Earthquake Report: 28 September
On Friday I said that: “I know I “should” do another Earthquake Report update—but quite honestly, mostly I’d rather not even talk about it. Just getting through it day-to-day can be tough enough.”
But when I looked back through the Earthquake Reports folder (under Categories in the far right hand sidebar), I realised that it really had been quite a while since I had given you all a proper update. And although the focus of the world has moved on—and quite rightly, because otherwise we would all be living in a state of vicarious trauma and nothing would ever get done—here the year of earthquakes is still very much the dominant shaper of Christchurch life.
Firstly, although the 5 distinct earthquake events were September 4, January 26, February 22, April 16 and June 13, there have now been over 8500 recorded quakes since September 4 2010—and yes, they are still going on, with earthquakes most days and the most recent “swarm” of activity occurring last Saturday 24. So we’re still being kept on our toes—and stastically, there could still be another big one. (May I say how much I hope that there isn’t?!)
As I indicated on September 14—with the photos that accompanied the “peek inside” Neil Gaiman’s Inventing Aladdin, from the Tales for Canterbury anthology—the ongoing demolition of buildings continues, so that a zigzag through the central city—significant parts of which are still cordoned off—shows large areas of cleared ground where there used to be a thriving central area. Sadder still are those buildings yet to come down, like several hotels in the central area where you can see expanses of broken windows with torn curtains flapping through them. Mournful stuff, as are the slumped and twisted homes in areas around the river, with the banks on each side either twisted up or completely collapsed into what was once the bed of the waterway.
So much completely gone: homes, businesses, churches, halls, sports centres, and of course people—with whole neighbourhoods largely abandoned in places, most obvious at night when you can drive through streets of dark, empty houses. A great many people have already left, both for other parts of New Zealand and Australia; every day you hear of others still weighing up their options.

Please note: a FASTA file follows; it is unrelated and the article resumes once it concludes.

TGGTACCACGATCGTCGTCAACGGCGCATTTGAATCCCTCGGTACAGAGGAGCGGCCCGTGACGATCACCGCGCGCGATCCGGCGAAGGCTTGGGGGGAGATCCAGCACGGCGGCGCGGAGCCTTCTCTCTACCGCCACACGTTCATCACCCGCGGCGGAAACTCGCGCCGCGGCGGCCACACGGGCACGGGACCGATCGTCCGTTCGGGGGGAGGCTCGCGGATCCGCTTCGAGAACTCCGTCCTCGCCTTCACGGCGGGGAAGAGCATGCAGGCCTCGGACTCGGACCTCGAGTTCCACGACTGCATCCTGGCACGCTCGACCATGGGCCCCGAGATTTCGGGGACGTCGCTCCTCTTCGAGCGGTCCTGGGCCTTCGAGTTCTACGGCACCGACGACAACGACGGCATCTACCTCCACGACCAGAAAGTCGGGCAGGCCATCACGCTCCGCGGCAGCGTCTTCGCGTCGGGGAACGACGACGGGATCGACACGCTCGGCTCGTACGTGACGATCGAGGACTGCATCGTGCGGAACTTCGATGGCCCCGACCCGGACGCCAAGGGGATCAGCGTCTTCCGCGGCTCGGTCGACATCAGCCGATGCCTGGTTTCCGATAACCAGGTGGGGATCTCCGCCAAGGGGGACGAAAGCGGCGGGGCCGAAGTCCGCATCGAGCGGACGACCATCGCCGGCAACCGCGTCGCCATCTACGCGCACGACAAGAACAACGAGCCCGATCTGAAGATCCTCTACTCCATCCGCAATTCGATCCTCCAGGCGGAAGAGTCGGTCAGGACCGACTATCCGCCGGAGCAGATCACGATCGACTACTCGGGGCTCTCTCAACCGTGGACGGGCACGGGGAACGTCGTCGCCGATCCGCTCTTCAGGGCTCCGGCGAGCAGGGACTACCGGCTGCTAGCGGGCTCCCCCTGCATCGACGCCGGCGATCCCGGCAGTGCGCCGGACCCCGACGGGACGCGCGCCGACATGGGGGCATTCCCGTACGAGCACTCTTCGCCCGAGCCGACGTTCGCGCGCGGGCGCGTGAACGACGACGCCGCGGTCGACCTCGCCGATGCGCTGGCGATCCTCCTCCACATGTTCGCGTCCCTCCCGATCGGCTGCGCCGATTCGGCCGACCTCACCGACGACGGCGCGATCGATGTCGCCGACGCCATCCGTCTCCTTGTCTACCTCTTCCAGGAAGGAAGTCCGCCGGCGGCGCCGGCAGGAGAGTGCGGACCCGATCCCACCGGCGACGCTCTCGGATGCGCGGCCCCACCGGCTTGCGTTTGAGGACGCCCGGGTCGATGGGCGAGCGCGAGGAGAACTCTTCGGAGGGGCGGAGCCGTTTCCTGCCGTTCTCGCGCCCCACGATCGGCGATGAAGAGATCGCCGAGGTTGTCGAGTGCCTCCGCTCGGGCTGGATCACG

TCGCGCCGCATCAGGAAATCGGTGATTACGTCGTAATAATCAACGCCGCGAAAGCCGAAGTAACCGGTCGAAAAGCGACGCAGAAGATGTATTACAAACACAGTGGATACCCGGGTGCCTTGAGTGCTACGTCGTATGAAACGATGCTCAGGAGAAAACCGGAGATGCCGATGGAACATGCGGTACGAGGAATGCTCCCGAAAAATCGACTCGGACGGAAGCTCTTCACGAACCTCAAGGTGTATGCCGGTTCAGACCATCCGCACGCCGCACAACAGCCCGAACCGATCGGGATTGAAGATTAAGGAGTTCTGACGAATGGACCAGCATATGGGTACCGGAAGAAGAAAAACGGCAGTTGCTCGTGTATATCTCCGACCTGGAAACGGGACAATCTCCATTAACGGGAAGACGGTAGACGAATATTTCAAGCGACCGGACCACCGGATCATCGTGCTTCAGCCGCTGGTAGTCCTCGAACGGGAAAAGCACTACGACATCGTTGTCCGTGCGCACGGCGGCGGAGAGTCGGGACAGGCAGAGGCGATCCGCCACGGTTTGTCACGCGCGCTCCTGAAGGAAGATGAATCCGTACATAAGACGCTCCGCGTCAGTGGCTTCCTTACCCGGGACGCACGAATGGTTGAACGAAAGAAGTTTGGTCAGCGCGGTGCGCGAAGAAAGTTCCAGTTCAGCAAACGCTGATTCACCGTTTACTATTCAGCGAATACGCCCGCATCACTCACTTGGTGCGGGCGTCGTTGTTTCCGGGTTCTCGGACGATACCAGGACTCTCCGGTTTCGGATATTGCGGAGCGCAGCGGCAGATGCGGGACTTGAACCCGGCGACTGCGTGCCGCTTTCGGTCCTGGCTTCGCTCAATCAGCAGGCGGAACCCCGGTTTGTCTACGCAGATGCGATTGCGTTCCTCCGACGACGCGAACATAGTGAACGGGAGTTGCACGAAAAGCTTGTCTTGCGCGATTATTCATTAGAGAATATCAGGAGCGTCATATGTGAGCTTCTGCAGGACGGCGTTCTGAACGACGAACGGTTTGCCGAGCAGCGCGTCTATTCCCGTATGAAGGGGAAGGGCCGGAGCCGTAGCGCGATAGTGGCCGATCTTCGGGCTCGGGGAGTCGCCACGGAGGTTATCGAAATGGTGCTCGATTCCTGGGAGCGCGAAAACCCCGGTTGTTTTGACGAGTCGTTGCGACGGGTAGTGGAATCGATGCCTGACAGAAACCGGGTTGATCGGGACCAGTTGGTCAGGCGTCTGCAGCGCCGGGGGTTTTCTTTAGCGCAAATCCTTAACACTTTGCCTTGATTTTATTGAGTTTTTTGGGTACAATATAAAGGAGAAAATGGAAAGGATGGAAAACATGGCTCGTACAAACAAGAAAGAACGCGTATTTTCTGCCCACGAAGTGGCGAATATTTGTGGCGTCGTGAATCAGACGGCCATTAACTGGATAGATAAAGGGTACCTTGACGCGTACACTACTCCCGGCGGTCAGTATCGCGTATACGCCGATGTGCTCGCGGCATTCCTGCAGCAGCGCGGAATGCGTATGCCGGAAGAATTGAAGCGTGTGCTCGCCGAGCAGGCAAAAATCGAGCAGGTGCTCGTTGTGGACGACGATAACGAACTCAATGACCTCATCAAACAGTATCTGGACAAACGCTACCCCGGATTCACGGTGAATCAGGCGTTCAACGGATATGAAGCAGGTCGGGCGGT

Significant areas of the city have also now been zoned “red,” meaning that the land condition is considered incapable of remediation and so both homes and lands are being “written off,” placing large numbers of residents in the situation of having to find other places to live. (There are complications around fair recompense for the written off properties, too, of course, plus market values shooting up in the areas that have survived the earthquakes better.)
On a more positive note, as well as demolition, everywhere you look there’s also repair and rebuilding, chiefly of roads, sewer and stormwater, and other vital public infrastructure. Buildings will generally be slower to come back: many owners are still waiting on insurance money and private investors will likely be wary until there is more surety that the earthquake activity has really died down. And not surprisingly, it’s incredibly difficult to get new insurance right now!
What else is positive? Well, it’s spring: everywhere you look, amidst and around the ruin, there is blossom, bulbs flowering, and a sense of life springing up again—of continuance. It reminds me, in an indirect way, of the rooster in JRR Tolkien’s The Return of the King, at the end of the seige of Minas Tirith—how the bird senses the dawn coming above the darkness of sorcery and prolonged battle, and crows, “wreaking nothing of wizardry and war.” So, too, with the spring here—it wreaks nothing of earthquakes and destruction of the built environment, but pushes up again, and on, regardless.
I think we will do the same—are already starting to, if not quite with the same verve and elan as spring! The world will right itself, but in the meantime there is still loss—a great deal of it for some people—and a long way to go, the work of years not months and one that will also be influenced by outside forces, such as what is happening in the world economy right now. Serious thoughts indeed, but not without that touch of brightness: the clump of daffodils by the roadside; the arch of blossom across a pale spring sky.